The Disbanding of the Waardgelders (mercenaries on the pay of the town government) by Prince Maurits in Utrecht, on July 31, 1618.
Joost Cornelisz Droochsloot was a Dutch painter of genre pictures, village scenes, moral allegories and biblical stories. He was active in Utrecht from 1616 to 1660. He became a member of the Utrecht Guild in 1616 and married in 1618. In 1620 he bought a house which he had been paying for over twelve years by painting pictures. He had a number of pupils, including his son, Cornelis Droochsloot (1630-1673). Jan Peterson, P van Straesborgh, Steven de Leeuw and Jacob Duck were also apprenticed to him in the early years of their careers. His early works reflects the influence of Pieter Brueghel the Elder and Pieter Brueghel the Younger and the Flemish David Vinckboons. He continued the tradition of Flemish landscape painting.
Droochsloot predominantly painted village scenes that in his early period resembled the work of Esaias van de Velde. He usually painted a broad village street leading into the distance with houses on both sides. Village activity is depicted with numerous figures and a moral note is often struck: people nursing the sick or feeding the poor. He often repeated his compositions with slight alterations.
Droochsloot was a versatile painter, whose work reflects the influence of artists such as David Vinckboons (1576-1633). He worked in Utrecht all his life, was dean of the Guild of St. Luke several times, and was also regent of the St. John’s hospital, to which he donated appropriate pictures.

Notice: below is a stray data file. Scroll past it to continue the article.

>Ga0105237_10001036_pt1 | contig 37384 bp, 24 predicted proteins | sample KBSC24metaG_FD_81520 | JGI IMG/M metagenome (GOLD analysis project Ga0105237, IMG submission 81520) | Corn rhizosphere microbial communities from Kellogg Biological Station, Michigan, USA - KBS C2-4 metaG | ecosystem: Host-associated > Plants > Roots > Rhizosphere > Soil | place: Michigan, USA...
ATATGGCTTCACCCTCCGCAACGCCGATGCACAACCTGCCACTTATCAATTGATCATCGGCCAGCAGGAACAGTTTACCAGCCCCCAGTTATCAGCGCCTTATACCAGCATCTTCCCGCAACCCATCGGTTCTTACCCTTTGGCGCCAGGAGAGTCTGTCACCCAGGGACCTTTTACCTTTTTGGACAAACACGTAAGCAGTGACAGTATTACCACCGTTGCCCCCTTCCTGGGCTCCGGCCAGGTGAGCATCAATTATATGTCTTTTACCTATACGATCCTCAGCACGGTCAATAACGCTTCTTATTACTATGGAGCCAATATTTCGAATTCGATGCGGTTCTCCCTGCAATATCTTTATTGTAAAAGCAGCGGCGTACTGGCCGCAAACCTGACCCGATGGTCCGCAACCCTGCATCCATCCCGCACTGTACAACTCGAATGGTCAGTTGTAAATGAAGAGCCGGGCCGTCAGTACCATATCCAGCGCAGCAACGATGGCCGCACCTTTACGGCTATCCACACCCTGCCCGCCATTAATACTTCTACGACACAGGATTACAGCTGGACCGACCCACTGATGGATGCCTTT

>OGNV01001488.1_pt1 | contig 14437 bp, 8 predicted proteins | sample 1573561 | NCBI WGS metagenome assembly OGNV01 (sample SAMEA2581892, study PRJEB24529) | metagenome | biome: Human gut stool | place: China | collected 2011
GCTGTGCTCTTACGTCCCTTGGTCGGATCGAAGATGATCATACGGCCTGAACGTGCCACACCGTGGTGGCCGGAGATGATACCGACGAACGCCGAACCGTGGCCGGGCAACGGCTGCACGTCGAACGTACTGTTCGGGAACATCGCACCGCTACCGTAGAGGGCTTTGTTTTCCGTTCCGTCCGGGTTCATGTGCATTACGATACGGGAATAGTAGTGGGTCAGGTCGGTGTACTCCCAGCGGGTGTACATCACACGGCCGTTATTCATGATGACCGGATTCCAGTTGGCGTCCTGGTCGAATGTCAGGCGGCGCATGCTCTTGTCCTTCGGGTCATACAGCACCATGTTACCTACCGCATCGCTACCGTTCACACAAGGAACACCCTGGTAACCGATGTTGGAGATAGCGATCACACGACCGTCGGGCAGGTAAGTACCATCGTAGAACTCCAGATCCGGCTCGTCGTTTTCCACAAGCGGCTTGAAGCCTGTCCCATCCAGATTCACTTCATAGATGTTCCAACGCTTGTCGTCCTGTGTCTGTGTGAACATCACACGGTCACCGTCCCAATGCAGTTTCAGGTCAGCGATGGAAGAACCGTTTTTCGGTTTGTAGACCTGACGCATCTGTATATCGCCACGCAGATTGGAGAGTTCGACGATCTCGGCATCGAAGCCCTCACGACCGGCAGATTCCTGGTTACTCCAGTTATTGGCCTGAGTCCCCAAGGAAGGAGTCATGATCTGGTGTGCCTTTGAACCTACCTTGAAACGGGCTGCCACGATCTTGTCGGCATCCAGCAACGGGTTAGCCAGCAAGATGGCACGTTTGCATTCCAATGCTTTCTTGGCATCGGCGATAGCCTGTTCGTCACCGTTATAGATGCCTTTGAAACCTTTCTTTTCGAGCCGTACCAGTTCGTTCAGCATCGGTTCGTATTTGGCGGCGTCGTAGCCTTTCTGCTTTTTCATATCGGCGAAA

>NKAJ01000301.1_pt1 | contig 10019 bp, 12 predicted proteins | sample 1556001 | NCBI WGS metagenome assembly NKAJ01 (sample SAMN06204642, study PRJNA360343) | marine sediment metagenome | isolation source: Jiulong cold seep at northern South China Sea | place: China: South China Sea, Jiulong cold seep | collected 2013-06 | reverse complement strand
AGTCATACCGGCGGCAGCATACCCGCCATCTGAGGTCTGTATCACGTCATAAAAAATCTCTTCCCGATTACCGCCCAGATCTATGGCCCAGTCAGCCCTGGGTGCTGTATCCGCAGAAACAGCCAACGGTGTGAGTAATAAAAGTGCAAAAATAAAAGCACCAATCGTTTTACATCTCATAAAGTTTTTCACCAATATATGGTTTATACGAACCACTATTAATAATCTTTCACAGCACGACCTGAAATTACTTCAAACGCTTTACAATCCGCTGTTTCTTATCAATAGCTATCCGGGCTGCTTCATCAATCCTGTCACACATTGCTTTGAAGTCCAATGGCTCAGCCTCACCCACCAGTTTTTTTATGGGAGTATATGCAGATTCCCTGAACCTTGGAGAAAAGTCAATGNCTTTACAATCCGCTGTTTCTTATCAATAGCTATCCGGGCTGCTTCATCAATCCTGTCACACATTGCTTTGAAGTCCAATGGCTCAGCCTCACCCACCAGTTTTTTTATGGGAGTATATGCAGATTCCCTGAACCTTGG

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Hurdy-Gurdy players were a popular subject matter in painting and images dating from the early 14th century where it was usually angels that were depicted playing the instrument. Later on during the 16th and 17th centuries the subject matter broadened until it became acceptable to depict the player on his own. It seems here that Droochsloot has chosen a more anecdotal depiction of a charming village scene. The accompanying musicians are playing something close to Spike Fiddles which are an unusual instrument for Dutch paintings and are thought to originate in Persia. These though appear to have pig's bladders as a resonance box and are being played upside down if they are spike fiddles.